2004

A team of physician-scientists at the Ronald O. Perelman and Claudia Cohen Center for Reproductive Medicine obtained the first embryo from the frozen ovarian tissue of a breast cancer patient. The achievement increases the possibility for women and girls who undergo chemotherapy, radiation, or other ovary-damaging treatments to have their ovaries frozen in an effort to possibly restore fertility or reverse menopause at a later date.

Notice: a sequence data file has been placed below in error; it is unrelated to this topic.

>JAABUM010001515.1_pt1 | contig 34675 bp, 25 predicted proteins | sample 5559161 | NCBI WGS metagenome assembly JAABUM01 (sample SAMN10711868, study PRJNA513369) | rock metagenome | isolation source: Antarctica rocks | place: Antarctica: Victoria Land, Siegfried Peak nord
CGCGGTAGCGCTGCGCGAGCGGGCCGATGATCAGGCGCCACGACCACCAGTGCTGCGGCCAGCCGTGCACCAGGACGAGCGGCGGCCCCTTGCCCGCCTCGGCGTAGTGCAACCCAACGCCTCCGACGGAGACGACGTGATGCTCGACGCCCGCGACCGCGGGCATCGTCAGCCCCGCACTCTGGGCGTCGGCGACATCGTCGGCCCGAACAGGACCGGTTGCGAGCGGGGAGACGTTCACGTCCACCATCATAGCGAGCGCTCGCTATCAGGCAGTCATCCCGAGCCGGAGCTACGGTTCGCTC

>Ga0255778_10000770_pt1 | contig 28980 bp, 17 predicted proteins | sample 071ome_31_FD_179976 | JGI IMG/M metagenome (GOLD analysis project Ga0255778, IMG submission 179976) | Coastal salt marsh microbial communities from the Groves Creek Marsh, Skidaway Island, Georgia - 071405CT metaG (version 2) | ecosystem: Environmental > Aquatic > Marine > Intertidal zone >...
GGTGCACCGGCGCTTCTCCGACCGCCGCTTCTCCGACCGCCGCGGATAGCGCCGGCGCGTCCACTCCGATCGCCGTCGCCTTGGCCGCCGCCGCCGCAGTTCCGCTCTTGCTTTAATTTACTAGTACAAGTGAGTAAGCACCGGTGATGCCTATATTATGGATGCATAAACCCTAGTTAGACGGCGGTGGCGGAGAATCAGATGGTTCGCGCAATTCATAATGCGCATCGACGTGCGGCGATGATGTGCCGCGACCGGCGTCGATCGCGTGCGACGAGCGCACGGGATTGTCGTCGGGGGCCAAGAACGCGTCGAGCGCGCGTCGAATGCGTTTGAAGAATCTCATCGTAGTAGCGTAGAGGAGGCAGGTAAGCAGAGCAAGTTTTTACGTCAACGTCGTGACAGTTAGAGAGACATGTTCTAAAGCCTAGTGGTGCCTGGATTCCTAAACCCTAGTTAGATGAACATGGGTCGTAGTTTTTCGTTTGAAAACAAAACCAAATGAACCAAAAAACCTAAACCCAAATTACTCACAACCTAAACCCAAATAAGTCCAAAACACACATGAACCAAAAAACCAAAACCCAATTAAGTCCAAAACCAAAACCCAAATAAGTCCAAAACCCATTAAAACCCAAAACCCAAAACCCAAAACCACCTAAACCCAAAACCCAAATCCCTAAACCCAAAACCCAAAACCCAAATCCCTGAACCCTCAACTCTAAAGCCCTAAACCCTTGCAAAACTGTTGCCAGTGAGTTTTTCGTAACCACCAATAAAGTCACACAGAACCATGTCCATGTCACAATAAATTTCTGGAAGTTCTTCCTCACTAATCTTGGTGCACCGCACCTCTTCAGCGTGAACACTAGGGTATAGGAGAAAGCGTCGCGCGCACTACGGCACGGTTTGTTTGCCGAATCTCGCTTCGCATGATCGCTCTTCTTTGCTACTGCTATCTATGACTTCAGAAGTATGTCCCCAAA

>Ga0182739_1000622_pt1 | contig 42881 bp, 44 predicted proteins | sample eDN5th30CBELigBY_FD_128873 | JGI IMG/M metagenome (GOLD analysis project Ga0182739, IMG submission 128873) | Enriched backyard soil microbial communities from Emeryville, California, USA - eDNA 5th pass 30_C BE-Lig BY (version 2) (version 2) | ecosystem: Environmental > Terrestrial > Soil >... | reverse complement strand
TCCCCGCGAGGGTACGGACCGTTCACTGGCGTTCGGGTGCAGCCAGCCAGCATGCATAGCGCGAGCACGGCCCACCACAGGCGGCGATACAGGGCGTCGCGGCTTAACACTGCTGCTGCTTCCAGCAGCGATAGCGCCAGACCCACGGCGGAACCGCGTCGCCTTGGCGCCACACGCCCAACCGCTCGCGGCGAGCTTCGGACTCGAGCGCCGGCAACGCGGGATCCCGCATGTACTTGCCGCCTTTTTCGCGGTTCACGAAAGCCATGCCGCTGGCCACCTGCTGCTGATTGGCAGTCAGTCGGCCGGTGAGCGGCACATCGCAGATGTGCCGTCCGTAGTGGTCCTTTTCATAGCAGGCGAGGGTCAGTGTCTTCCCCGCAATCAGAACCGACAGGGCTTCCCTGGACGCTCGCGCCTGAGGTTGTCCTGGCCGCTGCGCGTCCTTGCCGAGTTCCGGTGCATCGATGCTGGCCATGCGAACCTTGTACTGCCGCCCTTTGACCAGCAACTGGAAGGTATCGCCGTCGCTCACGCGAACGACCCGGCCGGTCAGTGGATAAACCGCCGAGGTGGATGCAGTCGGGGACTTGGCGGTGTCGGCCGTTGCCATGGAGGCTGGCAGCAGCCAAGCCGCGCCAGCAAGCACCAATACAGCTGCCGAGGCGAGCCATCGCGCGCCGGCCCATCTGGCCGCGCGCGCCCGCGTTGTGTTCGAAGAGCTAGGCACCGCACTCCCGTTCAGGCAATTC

2020

The NewYork-Presbyterian Alexandra Cohen Hospital for Women and Newborns opens on the top six floors of the NewYork-Presbyterian David H. Koch Center. The state-of-the-art facility is dedicated to providing high-quality, individualized care to pregnant women and their babies before, during, and after childbirth—including advanced care for high-risk pregnancies. For newborns who require extra support, the new hospital’s Level IV NICU is the first in New York City to have a dedicated MRI and operating room within the unit. The hospital is made possible by a $75 million gift from the Steven & Alexandra Cohen Foundation.

NewYork-Presbyterian Alexandra Cohen Hospital for Women and Newborns